STANDARDS

         A district court must dismiss an action initiated by a prisoner seeking redress from a governmental entity or officer or employee, if the Court determines that the action (i) is frivolous or malicious; (ii) fails to state a claim on which relief may be granted; or (iii) seeks monetary relief against a defendant who is immune from such relief. 28 U.S.C. §§ 1915(e)(2)(B) and 1915A(b). In order to state a claim, a plaintiff must allege facts which, when accepted as true, give rise to a plausible inference that the defendants violated the plaintiff s constitutional rights. Ashcroftv. Iqbal, 556 U.S. 662, 678 (2009); Bell Atlantic Corp. v. Twombly, 550 U.S. 544, 556-57 (2007).

         "A claim has facial plausibility when the plaintiff pleads factual content that allows the court to draw the reasonable inference that the defendant is liable for the misconduct alleged." Iqbal, 556 U.S. at 678; Moss v. U.S. Secret Serv., 572 F.3d 962, 969 (9th Cir. 2009). "A pleading that offers labels and conclusions or a formulaic recitation of the elements of a cause of action will not do." Iqbal, 556 U.S. at 678 (internal quotations omitted).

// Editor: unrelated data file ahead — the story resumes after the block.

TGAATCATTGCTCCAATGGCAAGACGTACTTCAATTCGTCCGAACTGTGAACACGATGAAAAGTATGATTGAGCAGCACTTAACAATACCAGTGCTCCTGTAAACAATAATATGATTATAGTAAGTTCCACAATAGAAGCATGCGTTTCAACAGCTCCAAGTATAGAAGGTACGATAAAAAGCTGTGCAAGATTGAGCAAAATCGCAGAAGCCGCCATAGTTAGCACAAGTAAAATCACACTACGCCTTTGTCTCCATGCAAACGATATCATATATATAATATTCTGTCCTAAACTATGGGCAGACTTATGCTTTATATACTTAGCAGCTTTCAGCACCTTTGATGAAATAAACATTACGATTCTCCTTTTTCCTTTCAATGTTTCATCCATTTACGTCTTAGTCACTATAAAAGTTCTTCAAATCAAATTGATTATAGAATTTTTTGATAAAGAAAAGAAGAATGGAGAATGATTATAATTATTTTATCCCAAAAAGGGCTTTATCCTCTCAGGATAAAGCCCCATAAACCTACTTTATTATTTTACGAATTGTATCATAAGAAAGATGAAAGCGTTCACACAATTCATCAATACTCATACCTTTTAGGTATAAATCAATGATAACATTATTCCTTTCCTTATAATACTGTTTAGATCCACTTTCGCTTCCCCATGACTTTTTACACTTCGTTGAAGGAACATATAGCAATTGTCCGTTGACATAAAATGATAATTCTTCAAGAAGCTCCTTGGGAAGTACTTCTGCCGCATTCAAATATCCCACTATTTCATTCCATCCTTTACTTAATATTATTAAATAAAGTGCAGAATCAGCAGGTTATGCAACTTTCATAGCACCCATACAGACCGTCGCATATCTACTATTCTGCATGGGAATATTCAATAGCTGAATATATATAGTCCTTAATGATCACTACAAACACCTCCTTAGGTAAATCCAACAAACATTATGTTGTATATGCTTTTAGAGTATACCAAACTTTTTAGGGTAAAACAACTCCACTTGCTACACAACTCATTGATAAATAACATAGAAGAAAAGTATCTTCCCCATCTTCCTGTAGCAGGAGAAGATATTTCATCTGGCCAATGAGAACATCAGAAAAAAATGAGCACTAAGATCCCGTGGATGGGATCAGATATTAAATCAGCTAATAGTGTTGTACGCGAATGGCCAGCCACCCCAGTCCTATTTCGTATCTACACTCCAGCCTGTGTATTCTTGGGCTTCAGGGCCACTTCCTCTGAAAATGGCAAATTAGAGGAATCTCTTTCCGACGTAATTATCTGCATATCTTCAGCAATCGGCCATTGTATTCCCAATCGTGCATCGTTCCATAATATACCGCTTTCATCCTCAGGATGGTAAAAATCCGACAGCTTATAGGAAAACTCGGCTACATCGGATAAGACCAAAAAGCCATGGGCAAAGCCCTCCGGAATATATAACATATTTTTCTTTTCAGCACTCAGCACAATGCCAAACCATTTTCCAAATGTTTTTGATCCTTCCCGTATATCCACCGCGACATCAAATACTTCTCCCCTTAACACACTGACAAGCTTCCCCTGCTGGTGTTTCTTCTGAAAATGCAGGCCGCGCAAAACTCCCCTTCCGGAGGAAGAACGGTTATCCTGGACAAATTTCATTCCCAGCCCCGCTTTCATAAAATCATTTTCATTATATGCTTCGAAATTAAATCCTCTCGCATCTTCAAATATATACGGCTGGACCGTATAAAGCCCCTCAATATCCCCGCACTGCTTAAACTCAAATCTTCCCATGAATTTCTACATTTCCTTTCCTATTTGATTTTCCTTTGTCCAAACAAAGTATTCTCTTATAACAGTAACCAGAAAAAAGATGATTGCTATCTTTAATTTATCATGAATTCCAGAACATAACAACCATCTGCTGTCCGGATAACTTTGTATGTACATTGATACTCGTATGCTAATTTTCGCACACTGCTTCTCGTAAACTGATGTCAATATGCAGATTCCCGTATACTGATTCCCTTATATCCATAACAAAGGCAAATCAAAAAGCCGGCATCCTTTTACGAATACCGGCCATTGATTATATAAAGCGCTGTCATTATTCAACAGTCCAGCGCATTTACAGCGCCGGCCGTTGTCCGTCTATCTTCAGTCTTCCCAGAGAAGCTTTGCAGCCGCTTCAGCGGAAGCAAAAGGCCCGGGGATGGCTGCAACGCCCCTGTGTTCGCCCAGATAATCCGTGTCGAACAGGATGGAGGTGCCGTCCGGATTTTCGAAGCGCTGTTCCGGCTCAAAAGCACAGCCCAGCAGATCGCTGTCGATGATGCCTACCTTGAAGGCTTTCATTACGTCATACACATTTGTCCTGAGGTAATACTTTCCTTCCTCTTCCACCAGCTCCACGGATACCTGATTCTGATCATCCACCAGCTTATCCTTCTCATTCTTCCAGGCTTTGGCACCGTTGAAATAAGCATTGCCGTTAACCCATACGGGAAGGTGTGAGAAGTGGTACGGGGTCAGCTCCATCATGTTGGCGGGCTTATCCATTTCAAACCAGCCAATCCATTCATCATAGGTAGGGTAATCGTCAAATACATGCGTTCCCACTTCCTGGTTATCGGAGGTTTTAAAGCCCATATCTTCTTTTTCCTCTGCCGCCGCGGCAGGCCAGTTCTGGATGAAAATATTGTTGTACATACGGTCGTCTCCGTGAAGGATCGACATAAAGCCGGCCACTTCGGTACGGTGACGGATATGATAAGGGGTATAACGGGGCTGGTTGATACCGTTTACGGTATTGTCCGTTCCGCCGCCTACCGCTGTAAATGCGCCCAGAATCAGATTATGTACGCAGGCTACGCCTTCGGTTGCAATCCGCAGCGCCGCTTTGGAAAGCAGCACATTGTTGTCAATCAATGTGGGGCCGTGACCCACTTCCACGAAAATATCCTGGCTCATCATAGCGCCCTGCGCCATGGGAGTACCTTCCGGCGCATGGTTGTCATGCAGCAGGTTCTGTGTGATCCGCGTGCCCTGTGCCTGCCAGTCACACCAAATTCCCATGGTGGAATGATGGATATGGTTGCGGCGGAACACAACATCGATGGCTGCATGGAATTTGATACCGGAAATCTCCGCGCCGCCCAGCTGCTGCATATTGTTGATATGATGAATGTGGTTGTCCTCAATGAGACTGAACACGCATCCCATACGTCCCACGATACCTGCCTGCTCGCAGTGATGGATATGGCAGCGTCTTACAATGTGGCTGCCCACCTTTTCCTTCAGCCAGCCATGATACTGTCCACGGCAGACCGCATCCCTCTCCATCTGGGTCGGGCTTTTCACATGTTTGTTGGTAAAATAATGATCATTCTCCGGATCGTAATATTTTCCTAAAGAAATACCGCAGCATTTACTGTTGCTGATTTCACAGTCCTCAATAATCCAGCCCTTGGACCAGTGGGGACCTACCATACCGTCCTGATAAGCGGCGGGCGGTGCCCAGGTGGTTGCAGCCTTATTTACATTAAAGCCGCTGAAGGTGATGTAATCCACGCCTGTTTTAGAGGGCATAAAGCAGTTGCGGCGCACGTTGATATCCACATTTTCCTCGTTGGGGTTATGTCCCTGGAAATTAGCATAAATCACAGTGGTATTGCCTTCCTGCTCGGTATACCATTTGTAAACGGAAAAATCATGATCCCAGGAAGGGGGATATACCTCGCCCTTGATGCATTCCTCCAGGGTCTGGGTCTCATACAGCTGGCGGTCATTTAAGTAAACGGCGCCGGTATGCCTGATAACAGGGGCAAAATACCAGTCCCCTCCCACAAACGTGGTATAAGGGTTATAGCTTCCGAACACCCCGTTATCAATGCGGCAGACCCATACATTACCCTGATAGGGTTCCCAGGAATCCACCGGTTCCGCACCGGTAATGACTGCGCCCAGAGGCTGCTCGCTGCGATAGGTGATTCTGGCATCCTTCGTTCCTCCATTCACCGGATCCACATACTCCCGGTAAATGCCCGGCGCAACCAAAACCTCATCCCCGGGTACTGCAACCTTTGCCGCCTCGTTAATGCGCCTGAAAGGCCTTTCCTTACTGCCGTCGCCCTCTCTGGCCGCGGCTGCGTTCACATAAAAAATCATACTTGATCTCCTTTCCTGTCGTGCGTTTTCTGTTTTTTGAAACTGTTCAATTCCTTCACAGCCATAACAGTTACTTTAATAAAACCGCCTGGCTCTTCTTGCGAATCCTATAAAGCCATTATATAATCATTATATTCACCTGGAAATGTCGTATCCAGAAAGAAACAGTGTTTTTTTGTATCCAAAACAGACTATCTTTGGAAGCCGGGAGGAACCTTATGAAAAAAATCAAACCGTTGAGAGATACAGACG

When a plaintiff is proceeding pro se, the court construes the pleadings liberally and affords the plaintiff the benefit of any doubt. Erickson v. Pardus, 551 U.S. 89, 94 (2007). Moreover, before dismissing a pro se civil rights complaint for failure to state a claim, the court supplies the plaintiff with a statement of the complaint's deficiencies. Karim-Panahi v. Los Angeles Police Dept., 839 F.2d 621, 623-24 (9th Cir. 1988); Eldridge v. Block, 832 F.2d 1132, 1136 (9th Cir. 1987). Apro se litigant will be given leave to amend his or her complaint unless it is absolutely clear that the deficiencies of the complaint cannot be cured by amendment. Karim-Panahi, 839 F.2d at 623; Lopez v. Smith, 203 F.3d 1122, 1130-31 (9th Cir. 2000).

         DISCUSSION